• December 21, 2014

Job cuts concern teachers, residents

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Posted: Wednesday, November 9, 2011 12:00 pm

By Chris McGuinness

Killeen Daily Herald

COPPERAS COVE - Teachers and other residents urged the Copperas Cove Independent School District board to reconsider 57 proposed job cuts in a preliminary budget for next school year at their regular meeting Tuesday night.

"I admire, respect and feel sorry for the board," said high school English teacher Janice Stalder. "Please look for a solution that keeps equity for students and teachers."

Speaking during the board's open comment period, Stalder cautioned against eliminating block scheduling at the high school, a part of the plan that would eliminate at least 10 teaching positions.

Stalder said scrapping block scheduling would increase the number of classes from three to four per day to a full eight. This would mean teachers would go from seeing 75 to 90 students a day to between 175 to 217 a day.

The increase in students also concerned high school teacher Myrna Hart, who told the board she sat on the committee that helped bring block scheduling to the high school.

"There's a tipping point. I listen to my colleagues, and they are scared about what they are going to do," said Hart. "I don't know if we can maintain that quality (of education) with 210 kids."

Cove resident Lt. Col. Jeff Gorres said he was worried that the plan sacrificed "long-term success for a short-term gain."

"It concerns me," said Gorres.

Board president Joan Manning said the superintendent and the board worked hard on the plan and did not take having to make the cuts lightly. "We are not chopping teachers and programs willy-nilly," she said.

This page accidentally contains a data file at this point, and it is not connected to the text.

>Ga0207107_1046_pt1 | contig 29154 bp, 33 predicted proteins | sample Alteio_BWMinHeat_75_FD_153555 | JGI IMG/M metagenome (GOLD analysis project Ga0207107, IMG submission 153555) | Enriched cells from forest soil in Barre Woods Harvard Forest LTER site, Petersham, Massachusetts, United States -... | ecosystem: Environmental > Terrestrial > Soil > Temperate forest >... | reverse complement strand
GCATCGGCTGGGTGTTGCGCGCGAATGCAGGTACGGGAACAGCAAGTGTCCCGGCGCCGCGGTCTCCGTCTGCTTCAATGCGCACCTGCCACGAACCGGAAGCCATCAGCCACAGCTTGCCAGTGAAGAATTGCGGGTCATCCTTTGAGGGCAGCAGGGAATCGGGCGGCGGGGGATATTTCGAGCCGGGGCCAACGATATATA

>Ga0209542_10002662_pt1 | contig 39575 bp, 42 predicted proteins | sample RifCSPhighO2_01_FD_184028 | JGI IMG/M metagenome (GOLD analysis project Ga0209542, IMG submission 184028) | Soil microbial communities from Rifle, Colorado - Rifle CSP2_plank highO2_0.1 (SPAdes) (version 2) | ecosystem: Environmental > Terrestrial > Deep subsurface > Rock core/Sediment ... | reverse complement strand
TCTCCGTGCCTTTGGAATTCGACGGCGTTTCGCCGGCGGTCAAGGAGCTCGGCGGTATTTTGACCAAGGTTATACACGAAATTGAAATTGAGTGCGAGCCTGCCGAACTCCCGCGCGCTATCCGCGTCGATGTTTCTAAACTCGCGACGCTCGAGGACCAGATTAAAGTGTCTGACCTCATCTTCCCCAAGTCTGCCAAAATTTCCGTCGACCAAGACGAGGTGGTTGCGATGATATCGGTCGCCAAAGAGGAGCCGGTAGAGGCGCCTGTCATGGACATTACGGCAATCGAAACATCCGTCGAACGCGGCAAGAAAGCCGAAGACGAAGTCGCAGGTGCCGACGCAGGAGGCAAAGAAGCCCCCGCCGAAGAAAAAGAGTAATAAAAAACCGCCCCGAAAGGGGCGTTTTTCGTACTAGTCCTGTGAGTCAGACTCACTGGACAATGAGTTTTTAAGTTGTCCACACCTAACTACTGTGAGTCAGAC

The proposed budget plan is an attempt to cope with a projected $4 million shortfall in state funding for the school district next year. The reductions are the result of a $4 billion cut to education funding approved by the state Legislature.

Currently, more than 300 Texas school districts, including Temple, Belton and Lampasas, have joined a class-action lawsuit against the state as a result of the deep cuts in education.

Stalder urged the school board to join the lawsuit, which would cost the district $1 per student, or roughly $9,000. "We need to be leaders," she said.

The class-action lawsuit was on the Tuesday agenda, but the board decided to postpone a vote on whether to join until the next meeting in December. Previously, the board voted to postpone the vote at the Oct. 18 regular meeting.

Contact Chris McGuinness at chrism@kdhnews.com or (254) 501-7568.

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